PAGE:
LISBON, Portugal — A domestic political spat over Portugal's austerity policies is threatening to derail progress on resolving the debt-laden country's financial woes and could spell the minority government's downfall.
Market pressure on Portugal, viewed as at risk of needing a bailout like Greece and Ireland due to its unsustainably high borrowing costs, eased Monday following European agreement on a package of measures.
But Portugal's opposition parties are all refusing to green-light the beleaguered minority government's latest raft of tax hikes and spending cuts which helped clinch the eurozone agreement.
Even though Prime Minister Jose Socrates says he doesn't need Parliament's approval for the new measures, the outcry has deepened uncertainty about his center-left government's future and could quickly reignite market volatility.
"At this moment, Portugal's political stability is evidently in question," Francisco Assis, the governing Socialist Party's parliamentary leader, said Monday.
Political tension rose sharply after a post-midnight news conference Friday by the leader of the main opposition Social Democratic Party, Pedro Passos Coelho, who announced he would not support the government's latest measures. Other smaller opposition parties, seething that they had not been consulted about the plan, followed suit.
The government also reportedly snubbed the country's conservative president, with whom it has frosty relations, by not informing him about the plan before announcing it in what was seen as a breach of protocol.
"A minority government at war with the President in the middle of this crisis won't last for long," daily newspaper i said in an editorial Monday.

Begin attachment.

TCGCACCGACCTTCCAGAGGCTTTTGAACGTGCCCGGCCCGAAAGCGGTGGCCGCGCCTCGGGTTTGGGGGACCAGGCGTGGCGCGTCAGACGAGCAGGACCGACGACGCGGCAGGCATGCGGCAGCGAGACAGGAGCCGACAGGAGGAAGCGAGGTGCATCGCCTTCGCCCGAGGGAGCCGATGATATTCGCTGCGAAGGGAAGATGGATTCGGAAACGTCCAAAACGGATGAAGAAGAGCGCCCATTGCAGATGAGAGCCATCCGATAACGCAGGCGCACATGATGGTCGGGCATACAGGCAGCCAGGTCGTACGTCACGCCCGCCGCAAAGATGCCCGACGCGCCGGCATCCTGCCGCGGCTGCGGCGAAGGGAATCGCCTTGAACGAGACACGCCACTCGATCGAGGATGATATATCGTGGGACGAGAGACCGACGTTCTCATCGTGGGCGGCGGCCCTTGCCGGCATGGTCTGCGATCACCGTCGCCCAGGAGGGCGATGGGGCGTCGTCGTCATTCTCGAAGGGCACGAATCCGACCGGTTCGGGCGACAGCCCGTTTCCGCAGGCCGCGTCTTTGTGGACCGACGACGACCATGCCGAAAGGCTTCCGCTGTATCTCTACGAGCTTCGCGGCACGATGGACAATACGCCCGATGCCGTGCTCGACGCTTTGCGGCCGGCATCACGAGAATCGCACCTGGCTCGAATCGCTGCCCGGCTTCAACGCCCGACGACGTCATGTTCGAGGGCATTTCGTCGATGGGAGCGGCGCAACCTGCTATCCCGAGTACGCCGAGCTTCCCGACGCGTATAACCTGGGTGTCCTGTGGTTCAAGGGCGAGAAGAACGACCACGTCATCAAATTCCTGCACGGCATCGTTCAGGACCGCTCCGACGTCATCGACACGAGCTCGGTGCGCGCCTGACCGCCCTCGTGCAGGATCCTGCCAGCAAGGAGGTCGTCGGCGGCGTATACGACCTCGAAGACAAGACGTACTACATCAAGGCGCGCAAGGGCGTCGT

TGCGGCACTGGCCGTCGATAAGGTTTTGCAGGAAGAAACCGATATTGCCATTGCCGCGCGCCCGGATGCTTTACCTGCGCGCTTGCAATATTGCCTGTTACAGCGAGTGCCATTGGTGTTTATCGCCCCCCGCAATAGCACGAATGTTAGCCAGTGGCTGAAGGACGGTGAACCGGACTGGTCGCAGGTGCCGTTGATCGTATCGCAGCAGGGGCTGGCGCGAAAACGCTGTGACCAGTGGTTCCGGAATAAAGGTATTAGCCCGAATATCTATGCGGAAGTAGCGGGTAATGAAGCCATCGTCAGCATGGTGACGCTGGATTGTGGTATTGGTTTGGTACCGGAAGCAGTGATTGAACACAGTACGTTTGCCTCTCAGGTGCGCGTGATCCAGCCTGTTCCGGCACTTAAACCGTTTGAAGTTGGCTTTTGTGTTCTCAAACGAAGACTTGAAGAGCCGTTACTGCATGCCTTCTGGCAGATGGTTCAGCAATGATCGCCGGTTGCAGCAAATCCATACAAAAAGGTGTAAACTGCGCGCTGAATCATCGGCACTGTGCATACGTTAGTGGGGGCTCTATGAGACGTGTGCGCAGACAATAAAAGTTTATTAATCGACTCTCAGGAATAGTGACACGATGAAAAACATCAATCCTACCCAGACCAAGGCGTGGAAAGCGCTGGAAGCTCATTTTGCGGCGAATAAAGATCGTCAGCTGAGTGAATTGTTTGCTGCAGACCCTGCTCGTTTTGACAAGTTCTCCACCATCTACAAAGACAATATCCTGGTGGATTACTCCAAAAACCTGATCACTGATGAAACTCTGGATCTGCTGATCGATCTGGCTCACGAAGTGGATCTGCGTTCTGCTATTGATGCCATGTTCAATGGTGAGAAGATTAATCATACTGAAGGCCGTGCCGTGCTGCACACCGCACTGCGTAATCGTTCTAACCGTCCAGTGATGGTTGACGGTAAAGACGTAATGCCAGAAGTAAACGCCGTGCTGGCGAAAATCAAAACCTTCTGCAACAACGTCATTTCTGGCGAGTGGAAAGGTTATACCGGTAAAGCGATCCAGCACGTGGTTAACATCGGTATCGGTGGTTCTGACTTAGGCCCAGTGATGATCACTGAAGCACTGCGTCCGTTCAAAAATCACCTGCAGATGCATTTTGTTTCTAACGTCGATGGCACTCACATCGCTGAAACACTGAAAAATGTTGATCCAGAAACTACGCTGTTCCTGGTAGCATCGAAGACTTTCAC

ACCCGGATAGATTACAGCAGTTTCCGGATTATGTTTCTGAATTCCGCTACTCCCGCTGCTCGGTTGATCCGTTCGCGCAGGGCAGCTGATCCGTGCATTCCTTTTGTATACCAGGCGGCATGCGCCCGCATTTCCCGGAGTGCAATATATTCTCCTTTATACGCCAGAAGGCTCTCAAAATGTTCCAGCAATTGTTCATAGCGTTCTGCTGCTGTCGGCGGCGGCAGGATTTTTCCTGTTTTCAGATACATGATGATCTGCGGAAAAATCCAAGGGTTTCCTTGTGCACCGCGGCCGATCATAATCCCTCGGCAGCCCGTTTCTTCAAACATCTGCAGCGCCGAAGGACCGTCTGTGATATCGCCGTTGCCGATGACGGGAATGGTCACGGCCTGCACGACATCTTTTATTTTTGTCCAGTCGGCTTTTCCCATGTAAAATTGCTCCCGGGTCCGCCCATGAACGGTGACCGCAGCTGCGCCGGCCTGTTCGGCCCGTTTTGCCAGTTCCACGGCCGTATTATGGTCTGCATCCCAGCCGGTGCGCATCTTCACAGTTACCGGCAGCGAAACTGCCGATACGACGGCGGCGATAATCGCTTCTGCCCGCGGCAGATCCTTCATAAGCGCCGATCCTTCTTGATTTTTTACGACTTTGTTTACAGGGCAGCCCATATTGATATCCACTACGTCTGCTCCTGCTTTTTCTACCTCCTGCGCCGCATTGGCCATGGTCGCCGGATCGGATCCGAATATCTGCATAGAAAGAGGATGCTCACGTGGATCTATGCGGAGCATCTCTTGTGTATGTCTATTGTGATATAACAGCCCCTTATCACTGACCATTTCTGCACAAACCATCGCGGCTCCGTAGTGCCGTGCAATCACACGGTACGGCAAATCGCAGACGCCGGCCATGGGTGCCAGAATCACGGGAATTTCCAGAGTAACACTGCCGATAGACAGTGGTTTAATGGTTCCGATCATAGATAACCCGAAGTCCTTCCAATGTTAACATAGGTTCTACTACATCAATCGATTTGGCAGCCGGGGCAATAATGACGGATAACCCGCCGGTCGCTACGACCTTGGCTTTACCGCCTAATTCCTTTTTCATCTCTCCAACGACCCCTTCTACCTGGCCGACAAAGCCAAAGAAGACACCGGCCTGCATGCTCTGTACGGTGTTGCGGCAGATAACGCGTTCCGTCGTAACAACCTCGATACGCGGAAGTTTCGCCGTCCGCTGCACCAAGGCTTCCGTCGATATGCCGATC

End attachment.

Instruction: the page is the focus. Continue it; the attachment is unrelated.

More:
Three previous austerity packages over the past 11 months, each enacted after the country's borrowing costs surged, won parliamentary approval thanks to the center-right Social Democrats' consent.
The failure of the latest austerity measures would likely cause a renewed jump in market tensions in Portugal, offsetting the EU's efforts to ease the crisis.
Portugal's next general election is due in 2013, but a motion of no confidence in Parliament would bring down the government if the opposition parties grouped together.
The latest batch of measures included a freeze on all old-age pensions through 2013 and a special tax on pensions over €1,500 ($2,067) a month as well as other welfare reductions.
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The steps, which come amid rising interest rates and gas prices that are pinching pockets, provoked outrage from trade unions. Previous austerity measures triggered a wave of strikes and demonstrations.
Finance Minister Fernando Teixeira dos Santos appeared to backtrack somewhat Monday.
"The government is ready for talks with the opposition parties and is open to suggestions and negotiations," he told reporters in Brussels.
Some analysts fear the austerity measures could backfire as they bite further into Portugal's weak economic recovery after a contraction in 2009. The Bank of Portugal expects a double-dip recession this year, while the jobless rate has risen to a record 11.2 percent.